ISLAMABAD: The ‘new Pakistan’ that Imran Khan promised us in the last election is yet to make its mark – as far as the National Assembly is concerned.
Except for Asad Umer, Arif Alvi and Shafqat Mahmood, who may be new in the National Assembly but is an old hand in politics, the new entrants seem like a rudderless lot. The youthful PTI backbenchers are yet to impress us with any spark. The vigour and energy that they were supposed to bring to Parliament is missing. So far, it’s mostly shrieking and shouting that they occasionally burst out from their back seats. Remember one Mujahid Ali made headlines by expressing solidarity with Salman Taseer’s murderer. Many other eccentrics lurk in the PTI ranks. And the Skipper is not helping them either. Imran Khan, it seems, emulates Nawaz Sharif in attending the Parliament as infrequently as possible. Well, the Prime Minister can get away with his absence but not the person who aspires to take down the Big Two ‘evil’ parties.
In fact, we are told that Imran has reduced his role to a part-time politician. He is generally not accessible after 7 in the evening and is not to be bothered – unless the Queen of England dies or Pakistan Air Force shoots down a US drone. The media has been left to the whims of Shireen Mazari. She hates every journalist who does not swear against Yanks five times a day.
The two veterans, Javed Hashmi and Shah Mahmood Qureshi, who could have helped are not even on talking terms. Going by the nature of their tussle, the two Makhdooms of Multan act more as children than veterans. Javed Hashmi refuses to forgive Shah Mahmood for taking his slot as the deputy PTI leader on the front rows. Of late, Baghi Hashmi gets overly sensitive on minor issues.
On Wednesday, he got unnecessarily angry when Shafqat Mahmood, while chairing as Speaker, requested him to cut short his speech on the price hike. Hashmi had already taken more time than the allotted and Shafqat, on prodding by the Assembly staff, politely cautioned him about the time constraint. The Baghi in Hashmi threw a tantrum and sat down in protest without finishing his argument.
In any case, it was a lackluster speech. Hashmi never forgets to mention Nawaz Sharif as his leader, which gives the impression that he wants to return to his parent party. We have noticed Khawaja Saad working on this mission by cajoling his old friend occasionally.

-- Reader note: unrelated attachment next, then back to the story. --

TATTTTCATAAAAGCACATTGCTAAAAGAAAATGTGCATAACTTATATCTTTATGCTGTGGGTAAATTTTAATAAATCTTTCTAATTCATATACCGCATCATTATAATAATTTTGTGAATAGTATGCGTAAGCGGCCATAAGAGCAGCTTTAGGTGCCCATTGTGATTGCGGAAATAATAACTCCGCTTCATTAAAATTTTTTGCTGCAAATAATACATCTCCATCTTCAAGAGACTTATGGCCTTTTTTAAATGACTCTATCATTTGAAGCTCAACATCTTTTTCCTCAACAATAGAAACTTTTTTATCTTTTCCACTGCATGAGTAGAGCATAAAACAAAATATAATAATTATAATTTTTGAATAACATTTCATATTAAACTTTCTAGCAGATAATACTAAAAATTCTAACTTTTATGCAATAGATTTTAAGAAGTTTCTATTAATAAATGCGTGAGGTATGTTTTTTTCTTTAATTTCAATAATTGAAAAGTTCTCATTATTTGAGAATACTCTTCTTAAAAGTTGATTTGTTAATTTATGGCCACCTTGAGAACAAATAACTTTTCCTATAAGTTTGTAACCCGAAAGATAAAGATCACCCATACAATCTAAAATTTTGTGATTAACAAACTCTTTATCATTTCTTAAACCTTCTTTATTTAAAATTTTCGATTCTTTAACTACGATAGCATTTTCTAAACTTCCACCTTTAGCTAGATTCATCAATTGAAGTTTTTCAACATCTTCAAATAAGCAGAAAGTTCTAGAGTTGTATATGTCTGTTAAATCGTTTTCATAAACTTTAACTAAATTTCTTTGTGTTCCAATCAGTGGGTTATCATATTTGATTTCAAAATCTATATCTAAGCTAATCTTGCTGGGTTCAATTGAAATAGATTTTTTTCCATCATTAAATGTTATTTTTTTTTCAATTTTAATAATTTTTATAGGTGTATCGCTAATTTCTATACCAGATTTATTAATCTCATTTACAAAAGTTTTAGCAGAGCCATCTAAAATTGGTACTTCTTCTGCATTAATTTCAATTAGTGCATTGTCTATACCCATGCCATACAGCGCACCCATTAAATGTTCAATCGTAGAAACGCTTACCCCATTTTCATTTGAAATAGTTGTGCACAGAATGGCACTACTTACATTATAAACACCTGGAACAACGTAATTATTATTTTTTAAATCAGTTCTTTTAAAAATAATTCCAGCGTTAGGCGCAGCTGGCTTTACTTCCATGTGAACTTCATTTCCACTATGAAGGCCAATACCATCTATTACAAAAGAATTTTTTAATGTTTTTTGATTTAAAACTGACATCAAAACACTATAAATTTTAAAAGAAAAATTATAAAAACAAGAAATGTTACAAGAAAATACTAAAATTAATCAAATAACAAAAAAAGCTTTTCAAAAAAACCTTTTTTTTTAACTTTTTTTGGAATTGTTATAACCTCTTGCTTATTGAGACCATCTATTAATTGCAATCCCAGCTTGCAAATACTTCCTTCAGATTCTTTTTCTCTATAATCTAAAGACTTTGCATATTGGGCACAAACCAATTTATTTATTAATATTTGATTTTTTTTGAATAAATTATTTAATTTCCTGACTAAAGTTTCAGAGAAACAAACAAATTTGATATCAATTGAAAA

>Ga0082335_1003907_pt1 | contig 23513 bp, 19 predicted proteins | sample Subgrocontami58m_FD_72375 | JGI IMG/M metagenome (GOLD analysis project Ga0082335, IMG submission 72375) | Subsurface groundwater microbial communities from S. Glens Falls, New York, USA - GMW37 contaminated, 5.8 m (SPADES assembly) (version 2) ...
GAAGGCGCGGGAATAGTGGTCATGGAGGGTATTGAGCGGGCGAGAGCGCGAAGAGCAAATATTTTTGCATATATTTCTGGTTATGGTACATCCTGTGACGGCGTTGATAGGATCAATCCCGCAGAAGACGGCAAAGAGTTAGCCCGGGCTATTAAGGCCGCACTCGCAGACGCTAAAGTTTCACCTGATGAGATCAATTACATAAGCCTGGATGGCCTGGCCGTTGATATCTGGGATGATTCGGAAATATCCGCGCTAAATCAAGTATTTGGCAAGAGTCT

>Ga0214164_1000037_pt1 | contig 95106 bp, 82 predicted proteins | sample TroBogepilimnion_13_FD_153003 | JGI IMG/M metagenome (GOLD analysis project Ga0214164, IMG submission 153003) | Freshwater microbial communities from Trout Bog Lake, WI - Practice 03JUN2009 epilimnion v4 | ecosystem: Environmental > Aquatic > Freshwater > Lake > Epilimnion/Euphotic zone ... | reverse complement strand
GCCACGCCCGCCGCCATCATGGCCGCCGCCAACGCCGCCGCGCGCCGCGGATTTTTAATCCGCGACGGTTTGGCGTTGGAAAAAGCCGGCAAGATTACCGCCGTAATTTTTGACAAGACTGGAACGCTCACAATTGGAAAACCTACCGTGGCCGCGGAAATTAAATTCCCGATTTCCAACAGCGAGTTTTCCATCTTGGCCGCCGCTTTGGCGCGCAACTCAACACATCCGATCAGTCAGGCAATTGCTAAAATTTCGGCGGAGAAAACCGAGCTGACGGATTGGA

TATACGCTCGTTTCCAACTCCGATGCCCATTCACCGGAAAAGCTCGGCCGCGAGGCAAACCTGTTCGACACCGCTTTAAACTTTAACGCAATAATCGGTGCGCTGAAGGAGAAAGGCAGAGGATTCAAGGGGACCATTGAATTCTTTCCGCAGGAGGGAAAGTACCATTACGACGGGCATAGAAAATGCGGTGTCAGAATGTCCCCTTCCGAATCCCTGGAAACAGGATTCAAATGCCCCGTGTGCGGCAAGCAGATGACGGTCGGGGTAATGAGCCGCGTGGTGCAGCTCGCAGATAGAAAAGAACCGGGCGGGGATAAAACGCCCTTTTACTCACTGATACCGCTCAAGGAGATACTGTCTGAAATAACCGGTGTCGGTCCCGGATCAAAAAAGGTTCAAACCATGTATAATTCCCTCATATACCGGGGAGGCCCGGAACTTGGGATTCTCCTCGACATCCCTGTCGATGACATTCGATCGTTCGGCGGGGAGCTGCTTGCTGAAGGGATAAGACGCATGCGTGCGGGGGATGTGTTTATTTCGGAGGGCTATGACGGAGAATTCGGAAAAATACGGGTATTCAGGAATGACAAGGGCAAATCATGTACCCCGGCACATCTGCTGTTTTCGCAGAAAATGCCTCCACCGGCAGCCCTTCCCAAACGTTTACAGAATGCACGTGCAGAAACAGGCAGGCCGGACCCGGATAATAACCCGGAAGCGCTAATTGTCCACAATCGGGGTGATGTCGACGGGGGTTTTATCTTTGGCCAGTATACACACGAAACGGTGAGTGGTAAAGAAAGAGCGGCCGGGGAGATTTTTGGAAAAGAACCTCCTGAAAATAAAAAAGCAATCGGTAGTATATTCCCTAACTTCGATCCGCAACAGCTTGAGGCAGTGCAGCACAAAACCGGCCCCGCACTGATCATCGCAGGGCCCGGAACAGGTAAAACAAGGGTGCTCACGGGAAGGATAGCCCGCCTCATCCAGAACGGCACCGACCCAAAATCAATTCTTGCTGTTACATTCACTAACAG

This hardly looks like a party that, many thought, is the best thing that happened after Quaid-i-Azam. Arif Alvi did a better job by focusing on cutting government expenses. We would like him to start by suggesting this to his own KP government, which keeps the biggest provincial cabinet. One could not disagree with him on taxing the wealthier classes and how the elite gets richer by the day. He should know as, according to journalist Umer Cheema, he filed tax returns of only Rs112,898 for his Alvi Dental Hospital last year.
The sorry state of opposition affairs lets the PML (N) government get away with unprecedented inflation. We all know how the sharp increase in the commodity prices and utilities plays havoc with the public life. Yet the prime minister chose to admonish the media the other day for not giving coverage to the falling rates of onions and tomatoes.
We are told official media managers made extra efforts to get the tomato-onion story flashed. Well, this was smart. It is so easy to bring down the prices of two commodities by pumping supply. But inflation is not just about onions and tomatoes. How about 40 other essential items on the consumer index? Even the official web site admits that “CPI inflation, General, increased by 10.9% on year-on-year basis in November 2013 as compared to 9.1% in the previous month and 6.9% in November 2012.”
What else do you expect when the dollar rate has climbed to Rs108 despite Dar’s protestations to the contrary? No wonder the poor man had developed a cardiac problem. Either the prime minister was misinformed or the government takes us pun-pushers too naïve.
Whatever the reason, not a single government member gave any explanation about the growing inflation. The only exception was Danyal Aziz. He made sense that the increase in commodity prices was largely because of fiscal and monetary policies. They cannot be controlled through local price control committees as being portrayed by our bureaucrats. As he put it “the prices have doubled in the last few years largely because of market forces; the price control machinery can hardly make a difference of a rupee or two.”
He smelled a rat in the bureaucratic scheme to restore the colonial office of the judicial magistracy. “Our babus want to retain the perks of the Gora Bahadar,” he thundered, a pile of documents in his hands. “They have been able to dupe part of the judiciary that has allowed this administrative transgress in judicial affairs.”
Danyal argued that if price hike could be brought down through administrative measures why could not the babus do it in Islamabad where they retain the office of the judicial magistrate.
The Supreme Court sits on the Balochistan High Court’s decision that declared judicial magistracy as against the Constitution as it violates separation of the judiciary from the executive.
It’s a long drawn out battle that Danyial has been fighting. He is swimming against the tide, as Shahbaz Sharif wants a compliant administration to help him in political control. No wonder the Punjab government is so reluctant to hold the local bodies’ polls.
Tailpiece: It was interesting to listen to PML (N)’s minority member making so much fuss about honesty and accountability. She got the National Assembly seat because her husband was found holding a fake degree. Some things never change!
December 12, 2013